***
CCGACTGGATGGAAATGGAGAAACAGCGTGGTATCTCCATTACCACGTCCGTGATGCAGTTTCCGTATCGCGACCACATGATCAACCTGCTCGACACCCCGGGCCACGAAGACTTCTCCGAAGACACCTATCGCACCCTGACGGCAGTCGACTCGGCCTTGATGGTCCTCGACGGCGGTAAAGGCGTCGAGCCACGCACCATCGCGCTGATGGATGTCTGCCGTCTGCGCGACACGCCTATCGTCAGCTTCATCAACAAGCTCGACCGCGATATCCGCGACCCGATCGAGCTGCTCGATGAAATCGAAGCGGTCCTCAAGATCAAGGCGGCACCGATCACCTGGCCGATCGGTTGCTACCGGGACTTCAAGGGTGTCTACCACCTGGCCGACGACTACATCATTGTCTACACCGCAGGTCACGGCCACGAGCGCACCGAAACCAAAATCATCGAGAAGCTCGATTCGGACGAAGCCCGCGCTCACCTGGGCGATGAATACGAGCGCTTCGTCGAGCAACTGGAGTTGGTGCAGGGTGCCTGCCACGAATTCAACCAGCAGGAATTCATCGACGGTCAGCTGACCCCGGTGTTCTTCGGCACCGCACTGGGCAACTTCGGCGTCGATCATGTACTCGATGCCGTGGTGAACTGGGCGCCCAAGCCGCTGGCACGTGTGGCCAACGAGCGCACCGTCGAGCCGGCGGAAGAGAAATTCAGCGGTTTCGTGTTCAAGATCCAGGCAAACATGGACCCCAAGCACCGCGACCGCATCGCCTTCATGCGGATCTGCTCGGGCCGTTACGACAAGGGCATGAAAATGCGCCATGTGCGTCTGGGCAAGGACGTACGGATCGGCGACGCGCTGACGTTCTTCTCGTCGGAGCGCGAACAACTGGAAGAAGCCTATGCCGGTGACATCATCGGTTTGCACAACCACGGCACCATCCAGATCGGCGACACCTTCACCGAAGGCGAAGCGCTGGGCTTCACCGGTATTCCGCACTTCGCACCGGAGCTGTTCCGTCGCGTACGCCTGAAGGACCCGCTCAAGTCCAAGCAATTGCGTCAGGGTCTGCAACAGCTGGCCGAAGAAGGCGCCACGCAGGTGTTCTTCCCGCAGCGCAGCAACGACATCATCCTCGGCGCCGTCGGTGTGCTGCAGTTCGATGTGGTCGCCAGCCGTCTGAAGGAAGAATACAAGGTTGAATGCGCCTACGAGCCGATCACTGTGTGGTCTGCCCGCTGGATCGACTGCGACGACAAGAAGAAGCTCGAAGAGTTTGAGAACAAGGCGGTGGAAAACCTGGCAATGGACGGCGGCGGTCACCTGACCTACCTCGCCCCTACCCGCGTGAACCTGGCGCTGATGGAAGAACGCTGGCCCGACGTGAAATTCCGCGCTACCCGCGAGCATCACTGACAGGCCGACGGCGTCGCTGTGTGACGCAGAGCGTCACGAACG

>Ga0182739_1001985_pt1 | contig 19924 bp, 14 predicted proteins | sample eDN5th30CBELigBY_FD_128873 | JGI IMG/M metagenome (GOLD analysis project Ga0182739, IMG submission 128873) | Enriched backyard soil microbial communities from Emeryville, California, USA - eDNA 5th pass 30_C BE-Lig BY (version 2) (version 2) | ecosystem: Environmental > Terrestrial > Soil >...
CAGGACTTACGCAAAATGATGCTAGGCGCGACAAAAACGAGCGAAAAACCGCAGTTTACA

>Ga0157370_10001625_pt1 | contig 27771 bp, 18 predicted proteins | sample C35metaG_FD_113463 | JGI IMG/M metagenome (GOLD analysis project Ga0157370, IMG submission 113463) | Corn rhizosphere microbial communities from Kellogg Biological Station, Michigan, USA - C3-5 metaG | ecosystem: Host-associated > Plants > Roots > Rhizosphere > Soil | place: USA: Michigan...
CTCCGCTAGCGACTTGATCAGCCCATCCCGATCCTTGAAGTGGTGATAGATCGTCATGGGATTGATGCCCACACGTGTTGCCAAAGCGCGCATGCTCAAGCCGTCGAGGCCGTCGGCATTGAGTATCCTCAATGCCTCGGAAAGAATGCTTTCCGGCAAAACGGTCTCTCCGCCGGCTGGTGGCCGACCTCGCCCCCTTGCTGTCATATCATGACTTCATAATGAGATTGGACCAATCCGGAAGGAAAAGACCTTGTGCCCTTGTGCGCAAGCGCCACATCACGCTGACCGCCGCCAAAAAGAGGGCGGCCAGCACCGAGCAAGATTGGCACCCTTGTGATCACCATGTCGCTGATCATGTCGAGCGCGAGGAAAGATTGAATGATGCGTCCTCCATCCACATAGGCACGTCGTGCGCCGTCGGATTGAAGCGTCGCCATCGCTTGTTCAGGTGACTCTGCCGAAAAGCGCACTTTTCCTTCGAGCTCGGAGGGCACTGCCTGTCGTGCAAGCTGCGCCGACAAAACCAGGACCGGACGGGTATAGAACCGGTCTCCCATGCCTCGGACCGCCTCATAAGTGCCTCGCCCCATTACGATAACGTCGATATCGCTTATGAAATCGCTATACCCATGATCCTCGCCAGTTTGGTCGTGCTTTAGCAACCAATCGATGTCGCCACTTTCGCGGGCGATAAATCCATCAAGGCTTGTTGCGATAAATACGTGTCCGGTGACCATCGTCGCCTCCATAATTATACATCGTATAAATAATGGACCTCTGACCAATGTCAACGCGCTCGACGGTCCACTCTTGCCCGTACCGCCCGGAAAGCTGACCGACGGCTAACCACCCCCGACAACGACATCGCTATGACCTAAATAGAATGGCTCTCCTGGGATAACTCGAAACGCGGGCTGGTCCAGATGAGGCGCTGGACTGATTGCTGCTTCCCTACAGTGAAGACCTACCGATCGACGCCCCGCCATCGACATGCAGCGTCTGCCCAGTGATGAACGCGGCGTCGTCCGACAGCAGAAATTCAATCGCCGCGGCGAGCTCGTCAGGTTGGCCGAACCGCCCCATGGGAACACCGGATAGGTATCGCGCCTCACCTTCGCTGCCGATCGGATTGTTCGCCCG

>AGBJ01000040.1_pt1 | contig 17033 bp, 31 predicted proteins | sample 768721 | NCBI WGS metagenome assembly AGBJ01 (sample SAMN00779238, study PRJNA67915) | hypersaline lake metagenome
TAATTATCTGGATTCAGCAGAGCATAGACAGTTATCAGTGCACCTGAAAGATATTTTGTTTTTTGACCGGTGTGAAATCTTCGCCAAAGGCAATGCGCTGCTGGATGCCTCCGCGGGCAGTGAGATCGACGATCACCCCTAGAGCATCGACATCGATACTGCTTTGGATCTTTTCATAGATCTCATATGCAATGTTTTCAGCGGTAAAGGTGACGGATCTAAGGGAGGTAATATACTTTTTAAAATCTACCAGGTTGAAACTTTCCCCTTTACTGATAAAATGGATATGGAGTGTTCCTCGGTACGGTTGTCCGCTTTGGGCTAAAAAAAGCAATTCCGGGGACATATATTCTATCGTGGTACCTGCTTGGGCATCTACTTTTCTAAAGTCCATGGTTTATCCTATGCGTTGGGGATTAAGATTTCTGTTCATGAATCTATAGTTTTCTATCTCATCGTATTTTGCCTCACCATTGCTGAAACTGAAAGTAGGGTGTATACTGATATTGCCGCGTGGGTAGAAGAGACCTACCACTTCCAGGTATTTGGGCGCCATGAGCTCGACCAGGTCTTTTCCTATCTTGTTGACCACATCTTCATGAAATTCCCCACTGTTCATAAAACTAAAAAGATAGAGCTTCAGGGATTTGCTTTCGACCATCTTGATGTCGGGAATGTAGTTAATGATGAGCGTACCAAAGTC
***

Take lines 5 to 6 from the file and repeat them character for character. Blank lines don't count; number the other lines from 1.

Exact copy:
CTCCGCTAGCGACTTGATCAGCCCATCCCGATCCTTGAAGTGGTGATAGATCGTCATGGGATTGATGCCCACACGTGTTGCCAAAGCGCGCATGCTCAAGCCGTCGAGGCCGTCGGCATTGAGTATCCTCAATGCCTCGGAAAGAATGCTTTCCGGCAAAACGGTCTCTCCGCCGGCTGGTGGCCGACCTCGCCCCCTTGCTGTCATATCATGACTTCATAATGAGATTGGACCAATCCGGAAGGAAAAGACCTTGTGCCCTTGTGCGCAAGCGCCACATCACGCTGACCGCCGCCAAAAAGAGGGCGGCCAGCACCGAGCAAGATTGGCACCCTTGTGATCACCATGTCGCTGATCATGTCGAGCGCGAGGAAAGATTGAATGATGCGTCCTCCATCCACATAGGCACGTCGTGCGCCGTCGGATTGAAGCGTCGCCATCGCTTGTTCAGGTGACTCTGCCGAAAAGCGCACTTTTCCTTCGAGCTCGGAGGGCACTGCCTGTCGTGCAAGCTGCGCCGACAAAACCAGGACCGGACGGGTATAGAACCGGTCTCCCATGCCTCGGACCGCCTCATAAGTGCCTCGCCCCATTACGATAACGTCGATATCGCTTATGAAATCGCTATACCCATGATCCTCGCCAGTTTGGTCGTGCTTTAGCAACCAATCGATGTCGCCACTTTCGCGGGCGATAAATCCATCAAGGCTTGTTGCGATAAATACGTGTCCGGTGACCATCGTCGCCTCCATAATTATACATCGTATAAATAATGGACCTCTGACCAATGTCAACGCGCTCGACGGTCCACTCTTGCCCGTACCGCCCGGAAAGCTGACCGACGGCTAACCACCCCCGACAACGACATCGCTATGACCTAAATAGAATGGCTCTCCTGGGATAACTCGAAACGCGGGCTGGTCCAGATGAGGCGCTGGACTGATTGCTGCTTCCCTACAGTGAAGACCTACCGATCGACGCCCCGCCATCGACATGCAGCGTCTGCCCAGTGATGAACGCGGCGTCGTCCGACAGCAGAAATTCAATCGCCGCGGCGAGCTCGTCAGGTTGGCCGAACCGCCCCATGGGAACACCGGATAGGTATCGCGCCTCACCTTCGCTGCCGATCGGATTGTTCGCCCG

>AGBJ01000040.1_pt1 | contig 17033 bp, 31 predicted proteins | sample 768721 | NCBI WGS metagenome assembly AGBJ01 (sample SAMN00779238, study PRJNA67915) | hypersaline lake metagenome